Paganistan: Notes from the Secret Commonwealth

In Which One Midwest Man-in-Black Confers, Converses & Otherwise Hob-Nobs with his Fellow Hob-Men (& -Women) Concerning the Sundry Ways of the Famed but Ill-Starred Tribe of Witches.

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Why Does the God of the Witches Wear Antlers?

 “...for witchcraft is as the sin of rebellion....”

 

Why does the god of the witches wear antlers?

Well, there are reasons, and reasons. Here's one.

In the a-borning days of the Younger Witchery, soon after Billy the bastard came with his accursed Franks, he made it known that all deer in the realm belonged to the nobles, the Nor-men, and only to them, and that it was now forbidden for anyone else to hunt them. (For this reason, for deer meat, we say, to this day, venison: a Norman word.)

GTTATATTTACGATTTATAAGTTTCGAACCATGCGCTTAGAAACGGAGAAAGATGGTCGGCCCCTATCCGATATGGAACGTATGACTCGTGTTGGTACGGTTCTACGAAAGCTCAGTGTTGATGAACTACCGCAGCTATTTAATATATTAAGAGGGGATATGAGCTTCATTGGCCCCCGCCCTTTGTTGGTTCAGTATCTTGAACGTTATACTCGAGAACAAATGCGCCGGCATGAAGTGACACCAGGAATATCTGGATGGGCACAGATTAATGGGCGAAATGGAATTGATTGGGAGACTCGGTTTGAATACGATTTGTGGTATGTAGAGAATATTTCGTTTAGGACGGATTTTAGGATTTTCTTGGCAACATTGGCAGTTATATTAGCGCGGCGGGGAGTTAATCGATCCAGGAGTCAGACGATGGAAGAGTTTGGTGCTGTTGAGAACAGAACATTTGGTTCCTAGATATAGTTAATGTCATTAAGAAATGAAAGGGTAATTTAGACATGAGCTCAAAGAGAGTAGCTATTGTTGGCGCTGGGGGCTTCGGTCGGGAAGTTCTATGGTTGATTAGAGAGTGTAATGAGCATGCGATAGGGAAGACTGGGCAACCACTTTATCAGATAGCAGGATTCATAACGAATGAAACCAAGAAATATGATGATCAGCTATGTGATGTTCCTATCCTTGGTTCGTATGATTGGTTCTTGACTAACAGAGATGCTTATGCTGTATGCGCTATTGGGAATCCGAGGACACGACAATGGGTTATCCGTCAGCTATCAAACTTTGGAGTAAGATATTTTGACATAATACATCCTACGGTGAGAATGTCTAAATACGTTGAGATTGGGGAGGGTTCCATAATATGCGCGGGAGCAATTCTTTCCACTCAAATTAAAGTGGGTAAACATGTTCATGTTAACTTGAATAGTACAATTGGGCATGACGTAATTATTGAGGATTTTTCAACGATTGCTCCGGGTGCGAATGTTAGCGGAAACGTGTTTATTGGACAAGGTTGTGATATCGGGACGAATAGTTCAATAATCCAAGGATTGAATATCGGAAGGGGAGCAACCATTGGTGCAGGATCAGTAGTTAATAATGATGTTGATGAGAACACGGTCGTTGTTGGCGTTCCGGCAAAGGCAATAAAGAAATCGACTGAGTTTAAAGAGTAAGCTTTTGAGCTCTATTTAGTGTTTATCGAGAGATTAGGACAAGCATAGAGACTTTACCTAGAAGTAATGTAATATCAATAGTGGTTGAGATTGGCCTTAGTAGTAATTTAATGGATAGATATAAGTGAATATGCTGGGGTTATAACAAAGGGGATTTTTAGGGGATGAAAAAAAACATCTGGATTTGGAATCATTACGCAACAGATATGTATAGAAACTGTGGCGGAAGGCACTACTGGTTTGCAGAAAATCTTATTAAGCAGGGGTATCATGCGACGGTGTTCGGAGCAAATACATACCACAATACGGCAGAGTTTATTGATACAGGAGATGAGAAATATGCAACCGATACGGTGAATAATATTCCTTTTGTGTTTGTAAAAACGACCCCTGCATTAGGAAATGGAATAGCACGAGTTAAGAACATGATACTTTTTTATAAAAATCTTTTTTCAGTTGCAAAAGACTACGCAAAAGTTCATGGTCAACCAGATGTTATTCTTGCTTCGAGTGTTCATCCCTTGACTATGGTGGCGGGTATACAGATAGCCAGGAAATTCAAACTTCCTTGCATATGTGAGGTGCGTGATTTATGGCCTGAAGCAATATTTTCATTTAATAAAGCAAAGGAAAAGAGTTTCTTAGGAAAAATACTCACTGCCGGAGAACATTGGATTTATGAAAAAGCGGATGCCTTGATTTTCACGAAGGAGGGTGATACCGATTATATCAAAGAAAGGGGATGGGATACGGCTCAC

For a yeoman to “poach” a deer, then, meant blinding, or the loss of a hand. You need good eyes to hunt, and two hands to draw a bow.

Let no one think that this stopped us. Since the dawning of days, the Horned gave us deer, which run free and cannot be tamed, to be our food forever.

Like the deer, we People of the Deer run free, and cannot be tamed.

In the old days, the god of the witches, our champion, wore horns of many kinds—bull, goat, ram—and sometimes he still does.

But mostly in our day he wears the antlers of a buck.

For indeed, he—god of all Red Life—has always been a Rebel.

 

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Tagged in: Cornovii Dobunni Hwicce
Poet, scholar and storyteller Steven Posch was raised in the hardwood forests of western Pennsylvania by white-tailed deer. (That's the story, anyway.) He emigrated to Paganistan in 1979 and by sheer dint of personality has become one of Lake Country's foremost men-in-black. He is current keeper of the Minnesota Ooser.

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